The Pet Cemetery of Hyde Park
Nestled within the bushes of Victoria Gate Lodge’s garden you will find the enchanting and pint-sized Pet Cemetery. It all began totally by accident as a kind favor by the lodge-keeper, Mr. Winbridge, in 1881 and carried on through to 1903, eventually reckoning with over 300 graves.
It began when, Cherry, a Maltese Terrier, belonging to the children of Mr. & Mrs. J Lewis Barned, who frequently visited Hyde Park and made good acquaintance with the Gatekeeper who also sold them lollypops and ginger beer, died of old age there was much grievance in the family and they decided to approached Mr. Winbridge and his employer to ask if they could lay Cherry to rest in his back garden, which was seemingly appropriate since they had enjoyed such good times together in the Park. Permission was granted and Cherry was laid to rest in a resplendent ceremony. A tombstone bearing the inscription “Poor Cherry. Died April 28. 1881,” was constructed in his memory. The idea caught on with other locals and very soon it unofficially became a cemetery.
Princess Kaʻiulani of Hawaiʻi (1875-1899)- Last Princess of Hawaii Date circa 1893
Heir to the throne of the Kingdom of Hawaii and held the title of crown princess. She was only 23 when she died of thyroid disease…An overlooked heroine of Scottish heritage, Princess Kaiulani was the daughter of Archibald Scott Cleghorn, a Scotsman.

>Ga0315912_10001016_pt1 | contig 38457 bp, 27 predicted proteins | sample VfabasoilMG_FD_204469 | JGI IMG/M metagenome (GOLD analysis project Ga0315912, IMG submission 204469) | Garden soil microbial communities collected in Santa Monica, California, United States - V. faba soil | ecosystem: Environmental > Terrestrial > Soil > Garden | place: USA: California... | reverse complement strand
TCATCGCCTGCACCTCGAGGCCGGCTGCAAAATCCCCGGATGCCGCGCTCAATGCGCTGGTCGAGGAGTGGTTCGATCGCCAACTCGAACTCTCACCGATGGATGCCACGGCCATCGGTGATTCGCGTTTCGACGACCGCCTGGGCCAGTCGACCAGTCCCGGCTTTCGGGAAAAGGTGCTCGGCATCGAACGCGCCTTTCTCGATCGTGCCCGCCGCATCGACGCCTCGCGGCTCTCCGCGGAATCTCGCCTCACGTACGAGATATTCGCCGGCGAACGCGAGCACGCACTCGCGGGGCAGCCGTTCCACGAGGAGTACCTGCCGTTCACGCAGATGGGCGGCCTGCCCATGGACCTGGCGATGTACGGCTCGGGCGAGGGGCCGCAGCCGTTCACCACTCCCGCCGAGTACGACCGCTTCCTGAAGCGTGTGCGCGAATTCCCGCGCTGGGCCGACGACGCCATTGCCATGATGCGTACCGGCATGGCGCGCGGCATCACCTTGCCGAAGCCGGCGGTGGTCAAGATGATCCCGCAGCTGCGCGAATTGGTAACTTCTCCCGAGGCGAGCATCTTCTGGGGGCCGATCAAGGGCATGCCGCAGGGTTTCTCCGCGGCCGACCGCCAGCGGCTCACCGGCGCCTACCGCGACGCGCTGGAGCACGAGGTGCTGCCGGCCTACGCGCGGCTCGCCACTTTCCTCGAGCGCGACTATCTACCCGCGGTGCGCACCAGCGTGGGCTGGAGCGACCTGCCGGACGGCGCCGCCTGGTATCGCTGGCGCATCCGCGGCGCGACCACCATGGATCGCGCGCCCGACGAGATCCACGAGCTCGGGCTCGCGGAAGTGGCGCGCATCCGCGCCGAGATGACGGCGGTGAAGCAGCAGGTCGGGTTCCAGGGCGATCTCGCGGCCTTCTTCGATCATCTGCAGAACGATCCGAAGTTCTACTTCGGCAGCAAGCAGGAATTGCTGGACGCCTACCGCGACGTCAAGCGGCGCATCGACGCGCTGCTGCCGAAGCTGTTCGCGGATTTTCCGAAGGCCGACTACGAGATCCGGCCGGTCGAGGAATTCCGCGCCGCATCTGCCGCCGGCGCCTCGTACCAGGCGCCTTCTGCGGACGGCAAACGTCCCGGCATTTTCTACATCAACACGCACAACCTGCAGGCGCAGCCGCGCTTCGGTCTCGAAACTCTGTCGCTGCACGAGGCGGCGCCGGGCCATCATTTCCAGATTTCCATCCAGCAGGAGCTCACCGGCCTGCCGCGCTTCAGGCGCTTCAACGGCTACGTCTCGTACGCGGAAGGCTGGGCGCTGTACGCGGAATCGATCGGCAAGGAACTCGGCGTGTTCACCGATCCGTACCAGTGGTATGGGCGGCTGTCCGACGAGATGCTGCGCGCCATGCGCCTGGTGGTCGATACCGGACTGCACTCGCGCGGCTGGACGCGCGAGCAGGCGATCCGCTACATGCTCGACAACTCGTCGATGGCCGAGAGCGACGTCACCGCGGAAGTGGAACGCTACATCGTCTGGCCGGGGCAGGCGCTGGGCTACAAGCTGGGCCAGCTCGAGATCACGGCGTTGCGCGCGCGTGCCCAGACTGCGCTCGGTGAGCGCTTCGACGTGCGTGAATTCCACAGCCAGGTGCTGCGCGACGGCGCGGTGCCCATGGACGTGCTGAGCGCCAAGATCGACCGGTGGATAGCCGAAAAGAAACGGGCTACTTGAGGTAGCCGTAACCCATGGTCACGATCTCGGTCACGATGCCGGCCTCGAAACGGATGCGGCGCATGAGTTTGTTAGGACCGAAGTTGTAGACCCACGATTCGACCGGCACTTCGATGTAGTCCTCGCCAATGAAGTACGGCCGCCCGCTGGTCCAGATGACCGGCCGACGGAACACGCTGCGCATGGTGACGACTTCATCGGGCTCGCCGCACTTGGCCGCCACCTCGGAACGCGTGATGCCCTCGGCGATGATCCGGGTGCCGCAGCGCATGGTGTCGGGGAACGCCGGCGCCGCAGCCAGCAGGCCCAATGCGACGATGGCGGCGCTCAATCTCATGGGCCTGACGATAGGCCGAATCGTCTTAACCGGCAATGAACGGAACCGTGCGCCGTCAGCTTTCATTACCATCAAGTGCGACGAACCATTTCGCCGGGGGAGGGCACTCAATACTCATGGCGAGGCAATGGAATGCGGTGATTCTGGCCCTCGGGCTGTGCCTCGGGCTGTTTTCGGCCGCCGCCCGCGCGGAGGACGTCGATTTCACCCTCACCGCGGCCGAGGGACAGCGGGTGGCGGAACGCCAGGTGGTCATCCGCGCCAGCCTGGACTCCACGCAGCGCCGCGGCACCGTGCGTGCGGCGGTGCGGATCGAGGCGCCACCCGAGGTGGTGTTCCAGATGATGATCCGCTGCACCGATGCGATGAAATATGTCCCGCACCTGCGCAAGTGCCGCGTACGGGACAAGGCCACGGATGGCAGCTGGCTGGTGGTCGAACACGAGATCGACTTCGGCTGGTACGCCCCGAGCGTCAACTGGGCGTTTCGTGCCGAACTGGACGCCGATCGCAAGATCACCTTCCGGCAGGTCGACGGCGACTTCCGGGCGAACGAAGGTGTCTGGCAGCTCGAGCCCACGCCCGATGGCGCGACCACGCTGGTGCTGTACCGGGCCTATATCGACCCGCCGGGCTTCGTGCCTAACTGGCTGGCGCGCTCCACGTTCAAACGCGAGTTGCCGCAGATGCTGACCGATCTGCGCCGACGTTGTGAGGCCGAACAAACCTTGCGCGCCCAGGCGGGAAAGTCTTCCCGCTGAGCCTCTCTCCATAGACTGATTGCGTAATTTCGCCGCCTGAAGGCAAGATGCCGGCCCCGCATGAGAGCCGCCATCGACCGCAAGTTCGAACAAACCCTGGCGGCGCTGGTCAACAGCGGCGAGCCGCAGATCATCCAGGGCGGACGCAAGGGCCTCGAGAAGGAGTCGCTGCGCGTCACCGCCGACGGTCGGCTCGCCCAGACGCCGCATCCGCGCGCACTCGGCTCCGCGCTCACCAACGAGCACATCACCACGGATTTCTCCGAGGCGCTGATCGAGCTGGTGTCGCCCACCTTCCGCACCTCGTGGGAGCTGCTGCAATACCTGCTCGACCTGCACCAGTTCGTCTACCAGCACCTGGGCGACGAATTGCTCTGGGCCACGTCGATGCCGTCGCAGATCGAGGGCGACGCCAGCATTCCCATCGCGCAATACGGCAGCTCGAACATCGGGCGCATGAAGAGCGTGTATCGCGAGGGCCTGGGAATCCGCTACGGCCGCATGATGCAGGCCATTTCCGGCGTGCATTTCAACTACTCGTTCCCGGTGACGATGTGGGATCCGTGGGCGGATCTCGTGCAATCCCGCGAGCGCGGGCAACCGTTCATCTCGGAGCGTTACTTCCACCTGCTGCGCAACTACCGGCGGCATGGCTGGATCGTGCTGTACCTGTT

Victorian snake coil bracelet, 14K gold, garnets and a woven real hair band, c. 1880
Csar Nicholas II & King George V
“Czar Nicholas II of Russia and King George V of England. Their portraits appear on many postage stamps and it is difficult to distinguish between the two men. Can you pick who’s who from this photo? The man on the left is the Czar: the uniforms may have fooled you but the royal cousins swapped them for the occasion!”
Well played gentlemen, well played.
A mustache does not have to be a simple tuft of hair above the lip and below the nose. In the 19th century, mustaches assumed all kinds of forms thanks to the holding power of wax. They were personal works of art.
The wax, however, was not perfect. For one, it could be melted or mussed by steam or hot liquids. That spelled trouble at tea time. But never fear, the relentlessly inventive 19th century tinkerer devised a solution: the mustache protector.
Originally invented by English potter Harvey Adams in 1830, according to Allan Peterkin’s “One Thousand Beards: A Cultural History of Facial Hair,” mustache guards were so popular that many others were quick to claim their own patents.
While drinking, a man would rest his majestic mustache on the guard that stretched across the inside of the cup. The ledge would block hot drinks from melting his mustache out of shape.
Sugar bowl. Stoke-on Trent, England. 1854. A replica of the sugar bowl Queen Victoria purchased from a dessert service at the Great Exhibition of 1851. This replica was made especially for the Victoria & Albert museum.
Have you ever had a favorite chair or perhaps a preferred spot on the couch that is just more comfortable than the other areas of the couch? So did Lord Combermere. Lord Combermere unfortunately got hit with a horse drawn carriage in 1891.
During his funeral his family hired a photographer…